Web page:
The eruv is not as much of a factor for Jews who do not observe the restriction against carrying items. But, Margolis said, “it strengthens the sense of proximity or feeling of community.”

“Our community is bigger and stronger than any one person,” she said.

Temple Israel, Freedman said, has already organized a task force to start the process of selecting part-time rabbinic coverage. In the meantime, he said, people have stepped up to fill the void left by Starr’s resignation, including members of the congregation who are rabbis.

“In the short term, life goes on,” he said. In coming weeks, there are three baby namings, two conversions, some bar mitzvahs and bat mitzvahs.

“Life events go on, and life cycles, those go on,” he said Friday. “We were all shellshocked. But tomorrow is to celebrate joy and celebrate life.”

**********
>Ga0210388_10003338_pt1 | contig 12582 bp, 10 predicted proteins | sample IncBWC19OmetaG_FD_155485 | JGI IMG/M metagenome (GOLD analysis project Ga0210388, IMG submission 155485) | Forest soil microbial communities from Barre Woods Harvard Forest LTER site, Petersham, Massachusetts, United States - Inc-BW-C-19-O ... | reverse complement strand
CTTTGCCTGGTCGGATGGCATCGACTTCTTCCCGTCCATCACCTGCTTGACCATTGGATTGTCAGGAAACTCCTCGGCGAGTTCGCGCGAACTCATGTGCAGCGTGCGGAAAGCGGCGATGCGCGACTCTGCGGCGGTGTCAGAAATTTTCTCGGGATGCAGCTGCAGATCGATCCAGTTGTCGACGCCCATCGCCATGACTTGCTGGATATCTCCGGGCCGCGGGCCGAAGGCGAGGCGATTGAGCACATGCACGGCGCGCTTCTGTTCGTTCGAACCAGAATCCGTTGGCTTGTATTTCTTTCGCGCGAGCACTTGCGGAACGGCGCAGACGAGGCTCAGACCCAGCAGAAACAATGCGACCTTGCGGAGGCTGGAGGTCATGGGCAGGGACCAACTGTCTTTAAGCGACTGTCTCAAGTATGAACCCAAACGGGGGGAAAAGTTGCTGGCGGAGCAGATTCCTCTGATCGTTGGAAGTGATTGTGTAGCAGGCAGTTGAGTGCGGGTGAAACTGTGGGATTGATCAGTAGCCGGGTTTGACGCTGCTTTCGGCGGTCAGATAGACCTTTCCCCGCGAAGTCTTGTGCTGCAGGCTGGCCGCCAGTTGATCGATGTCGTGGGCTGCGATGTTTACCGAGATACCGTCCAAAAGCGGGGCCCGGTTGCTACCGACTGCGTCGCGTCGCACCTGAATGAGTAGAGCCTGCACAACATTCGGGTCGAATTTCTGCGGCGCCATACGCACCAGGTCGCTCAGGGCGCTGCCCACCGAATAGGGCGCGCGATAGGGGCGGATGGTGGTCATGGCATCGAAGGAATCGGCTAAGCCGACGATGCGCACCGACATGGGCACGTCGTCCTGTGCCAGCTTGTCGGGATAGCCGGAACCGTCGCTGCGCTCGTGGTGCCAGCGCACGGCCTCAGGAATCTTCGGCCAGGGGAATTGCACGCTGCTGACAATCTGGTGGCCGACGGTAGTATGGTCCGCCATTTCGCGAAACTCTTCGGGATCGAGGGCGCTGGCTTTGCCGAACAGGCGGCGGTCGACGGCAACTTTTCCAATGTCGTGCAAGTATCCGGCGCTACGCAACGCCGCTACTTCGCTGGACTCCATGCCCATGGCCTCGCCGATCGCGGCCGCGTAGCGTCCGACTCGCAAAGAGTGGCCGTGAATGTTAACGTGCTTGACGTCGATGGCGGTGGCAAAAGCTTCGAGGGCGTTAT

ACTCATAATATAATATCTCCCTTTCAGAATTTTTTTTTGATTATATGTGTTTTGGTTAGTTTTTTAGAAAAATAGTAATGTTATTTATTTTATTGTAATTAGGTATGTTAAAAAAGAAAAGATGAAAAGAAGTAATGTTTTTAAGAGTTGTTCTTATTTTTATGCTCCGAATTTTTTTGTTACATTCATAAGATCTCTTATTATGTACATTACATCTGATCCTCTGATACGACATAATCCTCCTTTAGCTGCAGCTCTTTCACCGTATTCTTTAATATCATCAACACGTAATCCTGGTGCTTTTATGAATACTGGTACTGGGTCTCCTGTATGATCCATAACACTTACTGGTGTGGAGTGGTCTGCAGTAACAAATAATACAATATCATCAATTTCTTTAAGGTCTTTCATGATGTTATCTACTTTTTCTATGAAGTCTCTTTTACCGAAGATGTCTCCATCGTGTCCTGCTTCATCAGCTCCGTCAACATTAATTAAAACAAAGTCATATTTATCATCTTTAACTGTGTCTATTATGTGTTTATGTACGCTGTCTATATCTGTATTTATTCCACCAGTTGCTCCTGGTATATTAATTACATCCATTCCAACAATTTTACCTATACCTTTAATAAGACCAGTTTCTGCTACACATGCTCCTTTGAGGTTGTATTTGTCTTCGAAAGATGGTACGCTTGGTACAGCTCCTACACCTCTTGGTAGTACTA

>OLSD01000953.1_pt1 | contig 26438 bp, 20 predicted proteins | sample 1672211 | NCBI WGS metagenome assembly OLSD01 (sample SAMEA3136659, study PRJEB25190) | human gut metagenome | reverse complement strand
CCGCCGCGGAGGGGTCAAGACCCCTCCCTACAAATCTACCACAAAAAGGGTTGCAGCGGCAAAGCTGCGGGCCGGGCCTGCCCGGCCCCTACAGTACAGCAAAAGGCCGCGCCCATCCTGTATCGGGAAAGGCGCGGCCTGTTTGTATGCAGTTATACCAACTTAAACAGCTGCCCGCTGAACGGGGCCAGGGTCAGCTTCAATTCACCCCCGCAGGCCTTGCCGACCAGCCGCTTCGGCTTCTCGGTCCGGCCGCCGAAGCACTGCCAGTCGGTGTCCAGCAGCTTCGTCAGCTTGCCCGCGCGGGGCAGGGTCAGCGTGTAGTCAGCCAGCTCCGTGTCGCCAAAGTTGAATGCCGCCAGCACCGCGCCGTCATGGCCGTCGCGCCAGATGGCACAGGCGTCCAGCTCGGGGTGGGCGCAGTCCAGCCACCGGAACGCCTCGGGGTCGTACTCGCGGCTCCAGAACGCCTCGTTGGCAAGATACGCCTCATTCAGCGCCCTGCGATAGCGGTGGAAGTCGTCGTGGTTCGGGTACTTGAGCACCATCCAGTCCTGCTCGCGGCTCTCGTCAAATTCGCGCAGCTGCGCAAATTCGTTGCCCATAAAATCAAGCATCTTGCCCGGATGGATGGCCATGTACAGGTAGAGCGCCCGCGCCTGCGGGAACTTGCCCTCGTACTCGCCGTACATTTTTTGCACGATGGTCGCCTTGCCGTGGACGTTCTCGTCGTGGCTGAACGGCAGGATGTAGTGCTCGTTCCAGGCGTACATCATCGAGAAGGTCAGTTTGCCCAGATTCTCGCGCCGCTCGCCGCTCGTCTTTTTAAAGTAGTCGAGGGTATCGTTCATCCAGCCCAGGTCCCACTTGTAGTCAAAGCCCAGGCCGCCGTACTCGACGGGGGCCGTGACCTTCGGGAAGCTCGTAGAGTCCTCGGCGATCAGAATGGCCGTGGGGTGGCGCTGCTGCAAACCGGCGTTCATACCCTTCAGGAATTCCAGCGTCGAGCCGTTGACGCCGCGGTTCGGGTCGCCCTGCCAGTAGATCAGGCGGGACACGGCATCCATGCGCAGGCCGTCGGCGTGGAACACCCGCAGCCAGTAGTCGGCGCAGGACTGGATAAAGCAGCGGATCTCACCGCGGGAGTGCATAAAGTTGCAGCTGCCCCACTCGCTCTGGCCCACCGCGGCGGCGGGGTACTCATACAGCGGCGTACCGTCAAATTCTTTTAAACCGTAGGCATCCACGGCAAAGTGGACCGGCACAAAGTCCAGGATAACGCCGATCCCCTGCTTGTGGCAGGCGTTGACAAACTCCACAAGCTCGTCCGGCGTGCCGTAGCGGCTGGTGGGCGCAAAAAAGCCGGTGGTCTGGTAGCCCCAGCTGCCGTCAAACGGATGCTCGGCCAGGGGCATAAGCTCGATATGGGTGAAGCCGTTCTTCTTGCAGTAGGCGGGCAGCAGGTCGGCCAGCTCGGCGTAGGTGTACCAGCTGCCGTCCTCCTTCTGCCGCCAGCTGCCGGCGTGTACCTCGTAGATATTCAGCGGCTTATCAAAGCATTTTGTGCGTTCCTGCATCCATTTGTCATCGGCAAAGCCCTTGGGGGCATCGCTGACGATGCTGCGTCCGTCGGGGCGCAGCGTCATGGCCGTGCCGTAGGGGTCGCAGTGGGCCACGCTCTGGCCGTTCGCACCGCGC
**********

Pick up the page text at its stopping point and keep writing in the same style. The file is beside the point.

More coverage:

Man accused of extorting rabbi has criminal record

Exposure threats e-mailed to Sharon rabbi

Rabbi allegedly paid to hide liaison with youth

Rabbi sued by congregant who says loan not repaid

Longtime Sharon rabbi abruptly resigns

Globe correspondent Ellen Ishkanian and David Abel of the Globe staff contributed to this report. David Filipov can be reached at David.Filipov@
globe.com
. Follow him on Twitter @davidfilipov.